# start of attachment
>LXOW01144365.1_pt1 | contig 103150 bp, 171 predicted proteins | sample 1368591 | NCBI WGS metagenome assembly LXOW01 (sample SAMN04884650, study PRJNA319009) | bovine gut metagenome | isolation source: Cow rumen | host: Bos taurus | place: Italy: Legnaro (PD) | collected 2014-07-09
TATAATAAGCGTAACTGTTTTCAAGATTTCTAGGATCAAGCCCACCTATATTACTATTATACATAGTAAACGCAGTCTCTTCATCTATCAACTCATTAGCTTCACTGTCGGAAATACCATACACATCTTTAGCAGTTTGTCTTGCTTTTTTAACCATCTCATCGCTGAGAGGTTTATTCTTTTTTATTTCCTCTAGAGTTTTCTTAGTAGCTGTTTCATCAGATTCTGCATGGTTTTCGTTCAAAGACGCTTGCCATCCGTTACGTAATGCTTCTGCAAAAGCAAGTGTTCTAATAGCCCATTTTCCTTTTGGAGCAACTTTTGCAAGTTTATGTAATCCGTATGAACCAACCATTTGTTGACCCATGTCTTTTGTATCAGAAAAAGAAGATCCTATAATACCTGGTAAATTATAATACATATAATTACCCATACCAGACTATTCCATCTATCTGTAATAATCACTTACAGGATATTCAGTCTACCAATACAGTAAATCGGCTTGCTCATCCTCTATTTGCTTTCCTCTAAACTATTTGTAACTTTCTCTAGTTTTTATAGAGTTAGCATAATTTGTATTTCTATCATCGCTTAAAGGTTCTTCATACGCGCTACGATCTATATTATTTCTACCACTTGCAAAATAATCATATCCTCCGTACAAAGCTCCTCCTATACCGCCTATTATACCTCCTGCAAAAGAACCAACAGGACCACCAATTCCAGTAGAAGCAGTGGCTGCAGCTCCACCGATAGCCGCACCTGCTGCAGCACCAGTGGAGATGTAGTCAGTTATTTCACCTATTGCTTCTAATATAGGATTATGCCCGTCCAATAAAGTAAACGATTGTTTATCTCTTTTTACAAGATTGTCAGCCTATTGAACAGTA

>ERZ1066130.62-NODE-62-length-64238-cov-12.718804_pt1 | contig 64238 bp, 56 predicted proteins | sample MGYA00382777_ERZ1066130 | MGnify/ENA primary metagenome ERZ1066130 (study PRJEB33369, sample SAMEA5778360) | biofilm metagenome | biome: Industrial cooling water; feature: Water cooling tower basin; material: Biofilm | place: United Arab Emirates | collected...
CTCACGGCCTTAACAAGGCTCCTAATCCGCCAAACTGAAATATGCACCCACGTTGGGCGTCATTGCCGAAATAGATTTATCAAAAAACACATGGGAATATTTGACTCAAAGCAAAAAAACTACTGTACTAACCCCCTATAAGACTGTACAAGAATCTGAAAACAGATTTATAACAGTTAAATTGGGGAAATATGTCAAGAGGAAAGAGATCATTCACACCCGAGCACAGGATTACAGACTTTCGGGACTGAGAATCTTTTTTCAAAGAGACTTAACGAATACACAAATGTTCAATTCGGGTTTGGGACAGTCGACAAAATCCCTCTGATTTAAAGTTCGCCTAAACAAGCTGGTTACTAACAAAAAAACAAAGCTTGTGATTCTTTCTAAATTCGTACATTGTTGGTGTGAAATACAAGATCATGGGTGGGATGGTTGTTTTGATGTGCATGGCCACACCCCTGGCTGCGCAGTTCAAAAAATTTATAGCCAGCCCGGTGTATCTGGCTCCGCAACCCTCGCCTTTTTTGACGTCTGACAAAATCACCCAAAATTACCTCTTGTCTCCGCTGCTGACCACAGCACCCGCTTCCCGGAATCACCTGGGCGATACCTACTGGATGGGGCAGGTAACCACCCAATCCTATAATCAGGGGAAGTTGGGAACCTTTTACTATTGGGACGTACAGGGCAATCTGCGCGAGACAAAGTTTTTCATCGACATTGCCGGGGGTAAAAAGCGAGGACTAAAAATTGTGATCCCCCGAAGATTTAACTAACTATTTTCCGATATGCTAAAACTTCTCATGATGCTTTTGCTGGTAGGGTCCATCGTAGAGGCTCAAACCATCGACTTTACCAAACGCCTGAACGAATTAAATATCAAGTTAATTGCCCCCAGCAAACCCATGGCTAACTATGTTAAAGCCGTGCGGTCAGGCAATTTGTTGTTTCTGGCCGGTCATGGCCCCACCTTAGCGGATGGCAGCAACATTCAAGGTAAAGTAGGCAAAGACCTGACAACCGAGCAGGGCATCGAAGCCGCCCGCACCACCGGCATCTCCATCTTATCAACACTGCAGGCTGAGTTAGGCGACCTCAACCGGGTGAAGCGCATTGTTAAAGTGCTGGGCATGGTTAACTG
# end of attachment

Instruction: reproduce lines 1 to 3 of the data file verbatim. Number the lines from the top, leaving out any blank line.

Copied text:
>LXOW01144365.1_pt1 | contig 103150 bp, 171 predicted proteins | sample 1368591 | NCBI WGS metagenome assembly LXOW01 (sample SAMN04884650, study PRJNA319009) | bovine gut metagenome | isolation source: Cow rumen | host: Bos taurus | place: Italy: Legnaro (PD) | collected 2014-07-09
TATAATAAGCGTAACTGTTTTCAAGATTTCTAGGATCAAGCCCACCTATATTACTATTATACATAGTAAACGCAGTCTCTTCATCTATCAACTCATTAGCTTCACTGTCGGAAATACCATACACATCTTTAGCAGTTTGTCTTGCTTTTTTAACCATCTCATCGCTGAGAGGTTTATTCTTTTTTATTTCCTCTAGAGTTTTCTTAGTAGCTGTTTCATCAGATTCTGCATGGTTTTCGTTCAAAGACGCTTGCCATCCGTTACGTAATGCTTCTGCAAAAGCAAGTGTTCTAATAGCCCATTTTCCTTTTGGAGCAACTTTTGCAAGTTTATGTAATCCGTATGAACCAACCATTTGTTGACCCATGTCTTTTGTATCAGAAAAAGAAGATCCTATAATACCTGGTAAATTATAATACATATAATTACCCATACCAGACTATTCCATCTATCTGTAATAATCACTTACAGGATATTCAGTCTACCAATACAGTAAATCGGCTTGCTCATCCTCTATTTGCTTTCCTCTAAACTATTTGTAACTTTCTCTAGTTTTTATAGAGTTAGCATAATTTGTATTTCTATCATCGCTTAAAGGTTCTTCATACGCGCTACGATCTATATTATTTCTACCACTTGCAAAATAATCATATCCTCCGTACAAAGCTCCTCCTATACCGCCTATTATACCTCCTGCAAAAGAACCAACAGGACCACCAATTCCAGTAGAAGCAGTGGCTGCAGCTCCACCGATAGCCGCACCTGCTGCAGCACCAGTGGAGATGTAGTCAGTTATTTCACCTATTGCTTCTAATATAGGATTATGCCCGTCCAATAAAGTAAACGATTGTTTATCTCTTTTTACAAGATTGTCAGCCTATTGAACAGTA

>ERZ1066130.62-NODE-62-length-64238-cov-12.718804_pt1 | contig 64238 bp, 56 predicted proteins | sample MGYA00382777_ERZ1066130 | MGnify/ENA primary metagenome ERZ1066130 (study PRJEB33369, sample SAMEA5778360) | biofilm metagenome | biome: Industrial cooling water; feature: Water cooling tower basin; material: Biofilm | place: United Arab Emirates | collected...